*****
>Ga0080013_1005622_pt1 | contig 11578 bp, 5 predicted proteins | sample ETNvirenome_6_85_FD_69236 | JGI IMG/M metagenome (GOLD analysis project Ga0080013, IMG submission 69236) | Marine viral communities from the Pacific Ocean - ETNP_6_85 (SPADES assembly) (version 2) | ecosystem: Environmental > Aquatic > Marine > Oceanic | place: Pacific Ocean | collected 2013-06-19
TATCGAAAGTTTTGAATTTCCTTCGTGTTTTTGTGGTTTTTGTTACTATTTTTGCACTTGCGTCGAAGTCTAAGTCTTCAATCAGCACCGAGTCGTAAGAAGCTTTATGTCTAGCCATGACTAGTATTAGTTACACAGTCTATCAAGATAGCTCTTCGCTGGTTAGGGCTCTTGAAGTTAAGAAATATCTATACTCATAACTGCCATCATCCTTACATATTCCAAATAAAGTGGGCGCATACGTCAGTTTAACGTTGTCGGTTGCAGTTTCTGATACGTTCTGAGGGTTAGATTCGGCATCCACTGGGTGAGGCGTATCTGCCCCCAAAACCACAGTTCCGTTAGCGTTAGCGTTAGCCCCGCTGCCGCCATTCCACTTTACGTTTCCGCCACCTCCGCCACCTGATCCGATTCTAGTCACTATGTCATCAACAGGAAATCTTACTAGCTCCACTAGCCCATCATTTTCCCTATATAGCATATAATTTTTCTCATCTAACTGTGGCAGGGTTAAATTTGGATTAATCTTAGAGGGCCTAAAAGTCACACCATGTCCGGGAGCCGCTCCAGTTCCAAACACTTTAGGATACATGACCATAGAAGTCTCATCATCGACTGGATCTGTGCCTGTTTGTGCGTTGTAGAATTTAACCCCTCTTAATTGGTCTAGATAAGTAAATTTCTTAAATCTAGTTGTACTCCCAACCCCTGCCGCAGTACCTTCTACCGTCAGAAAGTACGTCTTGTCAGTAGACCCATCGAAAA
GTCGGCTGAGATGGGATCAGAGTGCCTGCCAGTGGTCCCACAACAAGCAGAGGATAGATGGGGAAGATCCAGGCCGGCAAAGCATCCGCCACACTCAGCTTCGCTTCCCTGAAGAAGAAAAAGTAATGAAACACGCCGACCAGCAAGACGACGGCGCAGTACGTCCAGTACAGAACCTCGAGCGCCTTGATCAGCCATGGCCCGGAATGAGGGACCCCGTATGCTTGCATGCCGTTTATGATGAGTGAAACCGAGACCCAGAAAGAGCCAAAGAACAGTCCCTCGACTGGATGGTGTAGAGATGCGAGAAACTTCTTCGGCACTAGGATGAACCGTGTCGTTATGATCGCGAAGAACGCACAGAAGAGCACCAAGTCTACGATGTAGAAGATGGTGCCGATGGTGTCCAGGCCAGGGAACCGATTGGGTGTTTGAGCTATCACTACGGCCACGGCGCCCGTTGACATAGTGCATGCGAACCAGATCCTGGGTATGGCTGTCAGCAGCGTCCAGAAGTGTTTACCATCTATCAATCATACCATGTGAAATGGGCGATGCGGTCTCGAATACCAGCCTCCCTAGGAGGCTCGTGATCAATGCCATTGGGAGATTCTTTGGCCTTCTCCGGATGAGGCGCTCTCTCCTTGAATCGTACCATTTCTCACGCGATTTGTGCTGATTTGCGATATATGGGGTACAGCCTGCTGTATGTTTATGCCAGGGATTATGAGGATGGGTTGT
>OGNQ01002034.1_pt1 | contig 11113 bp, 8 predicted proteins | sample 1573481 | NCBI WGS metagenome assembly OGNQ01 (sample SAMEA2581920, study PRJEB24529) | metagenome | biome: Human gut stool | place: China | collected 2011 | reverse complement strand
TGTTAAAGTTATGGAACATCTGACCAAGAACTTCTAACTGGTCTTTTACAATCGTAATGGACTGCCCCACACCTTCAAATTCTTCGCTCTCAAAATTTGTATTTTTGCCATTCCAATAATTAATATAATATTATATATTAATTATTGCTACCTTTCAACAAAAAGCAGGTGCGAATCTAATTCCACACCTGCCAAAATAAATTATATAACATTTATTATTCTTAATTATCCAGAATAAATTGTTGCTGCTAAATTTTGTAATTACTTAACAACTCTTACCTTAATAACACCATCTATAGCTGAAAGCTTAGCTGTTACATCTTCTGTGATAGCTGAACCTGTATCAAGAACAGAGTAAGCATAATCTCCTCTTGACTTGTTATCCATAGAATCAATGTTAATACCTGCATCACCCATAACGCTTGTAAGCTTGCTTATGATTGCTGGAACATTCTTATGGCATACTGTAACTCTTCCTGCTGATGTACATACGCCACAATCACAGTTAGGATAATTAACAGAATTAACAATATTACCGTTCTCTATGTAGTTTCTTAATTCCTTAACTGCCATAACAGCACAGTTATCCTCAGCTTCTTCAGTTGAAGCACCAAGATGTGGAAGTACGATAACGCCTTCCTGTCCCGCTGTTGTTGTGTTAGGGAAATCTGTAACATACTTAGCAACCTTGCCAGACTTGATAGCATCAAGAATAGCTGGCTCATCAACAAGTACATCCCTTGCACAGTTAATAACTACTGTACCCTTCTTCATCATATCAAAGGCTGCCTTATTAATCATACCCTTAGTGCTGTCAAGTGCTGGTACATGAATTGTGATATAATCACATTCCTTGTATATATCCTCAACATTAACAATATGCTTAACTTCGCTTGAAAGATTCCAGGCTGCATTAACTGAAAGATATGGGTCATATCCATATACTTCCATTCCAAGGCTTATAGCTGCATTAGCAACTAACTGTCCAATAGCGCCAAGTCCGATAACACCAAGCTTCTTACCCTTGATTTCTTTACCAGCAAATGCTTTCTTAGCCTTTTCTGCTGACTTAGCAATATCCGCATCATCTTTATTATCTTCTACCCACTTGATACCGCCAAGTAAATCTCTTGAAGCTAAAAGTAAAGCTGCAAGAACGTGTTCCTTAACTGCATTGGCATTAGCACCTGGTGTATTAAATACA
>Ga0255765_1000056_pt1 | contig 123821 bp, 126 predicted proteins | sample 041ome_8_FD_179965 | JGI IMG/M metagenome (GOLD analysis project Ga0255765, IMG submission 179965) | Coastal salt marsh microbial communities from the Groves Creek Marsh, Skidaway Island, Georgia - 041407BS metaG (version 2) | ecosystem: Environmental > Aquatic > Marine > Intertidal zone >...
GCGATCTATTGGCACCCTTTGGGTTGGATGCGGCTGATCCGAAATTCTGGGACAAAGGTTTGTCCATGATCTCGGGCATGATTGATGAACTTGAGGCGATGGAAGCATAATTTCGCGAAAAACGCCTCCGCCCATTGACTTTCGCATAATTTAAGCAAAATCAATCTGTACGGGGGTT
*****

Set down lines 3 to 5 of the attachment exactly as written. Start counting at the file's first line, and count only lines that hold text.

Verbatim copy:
GTCGGCTGAGATGGGATCAGAGTGCCTGCCAGTGGTCCCACAACAAGCAGAGGATAGATGGGGAAGATCCAGGCCGGCAAAGCATCCGCCACACTCAGCTTCGCTTCCCTGAAGAAGAAAAAGTAATGAAACACGCCGACCAGCAAGACGACGGCGCAGTACGTCCAGTACAGAACCTCGAGCGCCTTGATCAGCCATGGCCCGGAATGAGGGACCCCGTATGCTTGCATGCCGTTTATGATGAGTGAAACCGAGACCCAGAAAGAGCCAAAGAACAGTCCCTCGACTGGATGGTGTAGAGATGCGAGAAACTTCTTCGGCACTAGGATGAACCGTGTCGTTATGATCGCGAAGAACGCACAGAAGAGCACCAAGTCTACGATGTAGAAGATGGTGCCGATGGTGTCCAGGCCAGGGAACCGATTGGGTGTTTGAGCTATCACTACGGCCACGGCGCCCGTTGACATAGTGCATGCGAACCAGATCCTGGGTATGGCTGTCAGCAGCGTCCAGAAGTGTTTACCATCTATCAATCATACCATGTGAAATGGGCGATGCGGTCTCGAATACCAGCCTCCCTAGGAGGCTCGTGATCAATGCCATTGGGAGATTCTTTGGCCTTCTCCGGATGAGGCGCTCTCTCCTTGAATCGTACCATTTCTCACGCGATTTGTGCTGATTTGCGATATATGGGGTACAGCCTGCTGTATGTTTATGCCAGGGATTATGAGGATGGGTTGT
>OGNQ01002034.1_pt1 | contig 11113 bp, 8 predicted proteins | sample 1573481 | NCBI WGS metagenome assembly OGNQ01 (sample SAMEA2581920, study PRJEB24529) | metagenome | biome: Human gut stool | place: China | collected 2011 | reverse complement strand
TGTTAAAGTTATGGAACATCTGACCAAGAACTTCTAACTGGTCTTTTACAATCGTAATGGACTGCCCCACACCTTCAAATTCTTCGCTCTCAAAATTTGTATTTTTGCCATTCCAATAATTAATATAATATTATATATTAATTATTGCTACCTTTCAACAAAAAGCAGGTGCGAATCTAATTCCACACCTGCCAAAATAAATTATATAACATTTATTATTCTTAATTATCCAGAATAAATTGTTGCTGCTAAATTTTGTAATTACTTAACAACTCTTACCTTAATAACACCATCTATAGCTGAAAGCTTAGCTGTTACATCTTCTGTGATAGCTGAACCTGTATCAAGAACAGAGTAAGCATAATCTCCTCTTGACTTGTTATCCATAGAATCAATGTTAATACCTGCATCACCCATAACGCTTGTAAGCTTGCTTATGATTGCTGGAACATTCTTATGGCATACTGTAACTCTTCCTGCTGATGTACATACGCCACAATCACAGTTAGGATAATTAACAGAATTAACAATATTACCGTTCTCTATGTAGTTTCTTAATTCCTTAACTGCCATAACAGCACAGTTATCCTCAGCTTCTTCAGTTGAAGCACCAAGATGTGGAAGTACGATAACGCCTTCCTGTCCCGCTGTTGTTGTGTTAGGGAAATCTGTAACATACTTAGCAACCTTGCCAGACTTGATAGCATCAAGAATAGCTGGCTCATCAACAAGTACATCCCTTGCACAGTTAATAACTACTGTACCCTTCTTCATCATATCAAAGGCTGCCTTATTAATCATACCCTTAGTGCTGTCAAGTGCTGGTACATGAATTGTGATATAATCACATTCCTTGTATATATCCTCAACATTAACAATATGCTTAACTTCGCTTGAAAGATTCCAGGCTGCATTAACTGAAAGATATGGGTCATATCCATATACTTCCATTCCAAGGCTTATAGCTGCATTAGCAACTAACTGTCCAATAGCGCCAAGTCCGATAACACCAAGCTTCTTACCCTTGATTTCTTTACCAGCAAATGCTTTCTTAGCCTTTTCTGCTGACTTAGCAATATCCGCATCATCTTTATTATCTTCTACCCACTTGATACCGCCAAGTAAATCTCTTGAAGCTAAAAGTAAAGCTGCAAGAACGTGTTCCTTAACTGCATTGGCATTAGCACCTGGTGTATTAAATACA